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Put Any Photo on Any Screen Without Uploading Files

Want a quick way to put photos and screenshots on your digital signage? Here’s how to send any image to your screens, without even opening an app.

ScreenCloud Post Image

You’ve snapped a shot of today’s special menu item, captured a screenshot of your website traffic, or saved an image your whole team should see. Maybe you have a photo studio, and want clients to see the latest shots. Now you just need to get those pixels on your digital signage.

You could copy the image to a USB flash drive, plug it into your TV’s USB port, and start a slideshow. That’s the cheapest way to turn a TV into digital signage.

But that requires physical access to the TV and interrupts your current programming. It’s enough work that you’re unlikely to do it often.

What if, instead, you could snap a photo, tap Share on your phone, and send it to your signage? Or, if you could right-click on a screenshot and push it to ScreenCloud directly?

Here’s how to send any image to your digital signage in seconds.

An Image to Signage workflow rundown

Right-click menu on Mac to send image to digital signage
Right-click, send image to sign, and your photo’s on ScreenCloud.

You’ve got an image. You want to put it on your screen.

That’s the destination. The journey can take whichever route you want.

ScreenCloud’s Media player is a great way to put images on your signage, but you need another option to push images to your screens without opening ScreenCloud. The easiest option is with online storage. ScreenCloud can watch a Dropbox or OneDrive folder for new images. That’s the simplest way to get images on signage—but also the least configurable, as ScreenCloud will only display your images full-screen.

ScreenCloud’s Playgrounds lets you code a custom dashboard—a great way to make a custom image-powered screen with a caption if you want. You could then upload images and send the link to ScreenCloud—or, you could base64 encode your image and push it directly to ScreenCloud via Webhooks. Or, you could build a custom GraphQL query that uploads an image to your ScreenCloud Media automatically.

Here’s how to set each of those up.

Sync a Dropbox or OneDrive folder with ScreenCloud signage

Already use Dropbox or Microsoft OneDrive to sync and share your team’s files? That’s the quickest way to get images on your digital signage. ScreenCloud can monitor a folder, and then automatically add any images in it to a full-screen slideshow. It can even be a good way to put a PowerPoint presentation on digital signage: Make a deck, export each slide as images, save them to a folder, then let ScreenCloud turn them into a slideshow.

Select OneDrive folder in ScreenCloud digital signage
Select the folder in Dropbox or OneDrive for ScreenCloud to monitor

Start by adding a folder to Dropbox or OneDrive with the images you want to show on your signage—and nothing else. Then in ScreenCloud’s Apps pane, add a new instance of the Dropbox or OneDrive app.

Click the Login button to connect your account to ScreenCloud, then single-click the folder you want ScreenCloud to monitor (note that ScreenCloud will grab images from subfolders as well—so make sure everything in that folder and its subfolders is safe for signage) and click the blue Select Items button.

OneDrive on ScreenCloud digital signage
Customize how your slideshow looks on your signage

All that’s left is to tweak the settings. Choose an animation style, set how long each image should be displayed, and set a background color (the default black is likely best to blend in with your TV’s bezel).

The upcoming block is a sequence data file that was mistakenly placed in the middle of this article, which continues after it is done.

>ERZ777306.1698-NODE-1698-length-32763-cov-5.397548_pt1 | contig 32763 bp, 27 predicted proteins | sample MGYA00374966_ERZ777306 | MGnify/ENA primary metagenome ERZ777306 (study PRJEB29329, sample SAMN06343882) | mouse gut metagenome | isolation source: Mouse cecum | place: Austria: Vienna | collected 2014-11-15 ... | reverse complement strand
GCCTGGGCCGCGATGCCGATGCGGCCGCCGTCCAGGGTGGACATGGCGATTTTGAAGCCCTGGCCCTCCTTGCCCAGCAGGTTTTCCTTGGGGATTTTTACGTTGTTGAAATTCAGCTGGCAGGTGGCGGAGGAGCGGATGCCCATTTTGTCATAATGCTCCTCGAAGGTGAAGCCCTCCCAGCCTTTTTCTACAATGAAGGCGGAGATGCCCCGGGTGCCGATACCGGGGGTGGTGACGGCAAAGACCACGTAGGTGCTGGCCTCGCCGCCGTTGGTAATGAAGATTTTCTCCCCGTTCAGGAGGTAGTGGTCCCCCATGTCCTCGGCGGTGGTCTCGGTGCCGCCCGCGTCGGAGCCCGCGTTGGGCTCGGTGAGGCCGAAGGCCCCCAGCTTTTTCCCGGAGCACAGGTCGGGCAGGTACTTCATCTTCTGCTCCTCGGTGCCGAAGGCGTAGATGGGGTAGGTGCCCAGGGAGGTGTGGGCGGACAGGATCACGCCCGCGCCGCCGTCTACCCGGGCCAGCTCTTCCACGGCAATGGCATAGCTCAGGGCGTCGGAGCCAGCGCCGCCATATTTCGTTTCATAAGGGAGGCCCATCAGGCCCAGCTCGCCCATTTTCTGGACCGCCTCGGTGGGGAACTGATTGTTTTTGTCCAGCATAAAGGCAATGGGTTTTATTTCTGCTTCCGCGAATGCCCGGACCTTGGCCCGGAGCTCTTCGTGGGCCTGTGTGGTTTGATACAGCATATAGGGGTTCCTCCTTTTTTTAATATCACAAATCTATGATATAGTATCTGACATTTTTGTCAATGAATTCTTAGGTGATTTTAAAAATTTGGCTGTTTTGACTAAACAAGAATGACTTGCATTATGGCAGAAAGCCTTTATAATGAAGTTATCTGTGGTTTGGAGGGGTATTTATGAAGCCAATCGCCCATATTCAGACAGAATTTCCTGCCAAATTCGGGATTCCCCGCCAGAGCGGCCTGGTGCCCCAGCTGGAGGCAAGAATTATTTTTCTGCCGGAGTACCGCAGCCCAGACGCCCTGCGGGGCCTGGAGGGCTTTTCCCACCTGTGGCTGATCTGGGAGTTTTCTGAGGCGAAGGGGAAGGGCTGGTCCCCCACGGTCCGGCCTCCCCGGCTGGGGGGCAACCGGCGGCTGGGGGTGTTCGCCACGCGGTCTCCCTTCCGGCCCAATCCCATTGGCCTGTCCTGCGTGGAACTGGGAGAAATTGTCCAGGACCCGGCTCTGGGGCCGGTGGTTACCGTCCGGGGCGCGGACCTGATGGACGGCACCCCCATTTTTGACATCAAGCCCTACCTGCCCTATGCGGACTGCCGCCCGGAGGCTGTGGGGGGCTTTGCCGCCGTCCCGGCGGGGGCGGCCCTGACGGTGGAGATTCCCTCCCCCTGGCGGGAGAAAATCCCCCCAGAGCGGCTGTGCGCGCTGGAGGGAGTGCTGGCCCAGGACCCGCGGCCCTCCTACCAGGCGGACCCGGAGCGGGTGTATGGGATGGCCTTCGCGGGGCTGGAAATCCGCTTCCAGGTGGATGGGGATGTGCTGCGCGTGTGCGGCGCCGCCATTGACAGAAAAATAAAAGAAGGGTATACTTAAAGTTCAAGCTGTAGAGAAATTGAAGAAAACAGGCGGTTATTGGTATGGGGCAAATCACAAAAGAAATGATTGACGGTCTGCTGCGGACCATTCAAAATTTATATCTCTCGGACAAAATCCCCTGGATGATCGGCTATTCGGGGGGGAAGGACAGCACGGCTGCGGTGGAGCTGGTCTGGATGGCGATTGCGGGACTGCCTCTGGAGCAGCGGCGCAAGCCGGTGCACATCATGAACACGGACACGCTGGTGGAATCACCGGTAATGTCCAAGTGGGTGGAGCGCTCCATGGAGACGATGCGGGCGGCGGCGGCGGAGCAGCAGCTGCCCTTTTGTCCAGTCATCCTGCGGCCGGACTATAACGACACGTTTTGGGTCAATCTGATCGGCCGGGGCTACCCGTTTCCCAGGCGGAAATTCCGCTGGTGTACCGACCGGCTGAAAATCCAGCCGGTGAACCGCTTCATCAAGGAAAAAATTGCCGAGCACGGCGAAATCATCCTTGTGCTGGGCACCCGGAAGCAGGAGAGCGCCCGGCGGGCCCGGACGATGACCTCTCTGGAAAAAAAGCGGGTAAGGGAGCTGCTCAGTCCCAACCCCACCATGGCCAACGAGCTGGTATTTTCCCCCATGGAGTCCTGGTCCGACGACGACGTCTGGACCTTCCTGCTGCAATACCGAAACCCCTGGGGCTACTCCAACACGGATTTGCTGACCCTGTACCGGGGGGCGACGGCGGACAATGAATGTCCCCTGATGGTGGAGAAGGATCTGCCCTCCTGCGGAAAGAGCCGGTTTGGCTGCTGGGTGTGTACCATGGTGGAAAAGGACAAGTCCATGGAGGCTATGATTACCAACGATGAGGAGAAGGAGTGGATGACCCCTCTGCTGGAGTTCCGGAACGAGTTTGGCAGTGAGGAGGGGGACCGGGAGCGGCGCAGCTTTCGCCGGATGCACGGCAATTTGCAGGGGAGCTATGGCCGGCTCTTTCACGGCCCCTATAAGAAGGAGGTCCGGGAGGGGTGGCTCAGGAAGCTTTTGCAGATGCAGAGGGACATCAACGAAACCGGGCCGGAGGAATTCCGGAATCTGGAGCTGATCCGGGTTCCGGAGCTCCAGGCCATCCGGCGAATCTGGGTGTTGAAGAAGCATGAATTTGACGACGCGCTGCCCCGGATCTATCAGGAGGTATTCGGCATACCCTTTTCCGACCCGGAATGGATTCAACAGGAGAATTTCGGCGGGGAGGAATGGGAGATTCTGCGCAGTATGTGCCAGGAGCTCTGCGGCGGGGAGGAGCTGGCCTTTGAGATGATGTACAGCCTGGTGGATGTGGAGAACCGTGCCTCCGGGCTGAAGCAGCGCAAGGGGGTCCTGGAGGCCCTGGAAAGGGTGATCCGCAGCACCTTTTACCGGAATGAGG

Now add your OneDrive or Dropbox app to a ScreenCloud playlist or channel, and you’re good to go.

Whenever you want to show a new image on your digital signage, add the photo to your Dropbox or OneDrive folder, and the next time that app’s playing on your screen it’ll include your new photo in the slideshow. That works on your phone too. Open the OneDrive or Dropbox app and add a new photo on the go. And if you want to clean up your slideshow, just delete photos from your folder and they’ll disappear from your signage.

A more customizable way to display photos on your ScreenCloud signage is with a custom ScreenCloud Playgrounds screen.

You’ll get a custom screen for your photos that you can design however you want. Add your company branding. Show two photos side-by-side. Add a caption, branded logo, or timestamp. Display metadata, perhaps, for a photography exhibition.

ScreenCloud Playgrounds code
Example Playgrounds code to show an image from a link on your signage

Playgrounds require a bit of coding HTML and CSS, something these days ChatGPT can help simplify if you’re not a developer. Open ScreenCloud Playgrounds, create a new instance, and choose a default template (the Big Number template is easy to customize; the Meme or GIF templates are quicker if you want just a full-screen image).

You can then customize the HTML, CSS, and React JavaScript code to build a simple site for your signage. Dig in as deep here as you want; check out our ScreenCloud Playgrounds guide for more details.

Photo in ScreenCloud digital signage
With a bit of tweaking, you can get a photo-centric layout for your signage

In general, you’re going to want to add a nice background color or gradient, you’ll want to set your image’s max width so it doesn’t overflow the screen, and you might want to add columns for multiple pictures or a text section for a caption.

Then you need the image. You can’t upload images to Playgrounds, but you can display an image from a link. The easiest way is just to add an <img source="" /> line to Playgrounds with a link to an image on your company’s site or, perhaps, in Dropbox. Updating it would require opening Playgrounds and tweaking code.

The better option is to use ScreenCloud Playground’s Application Data to store your image link.

To do that, first open the Application Data, and add a JSON entry with your image URL, something like:

"image": "",

Now, in the JavaScript side of ScreenCloud Playgrounds, add your image block with a reference to your image link, like so:

<img src={data.image} />

Preview your sign, and the image should show up in your preview.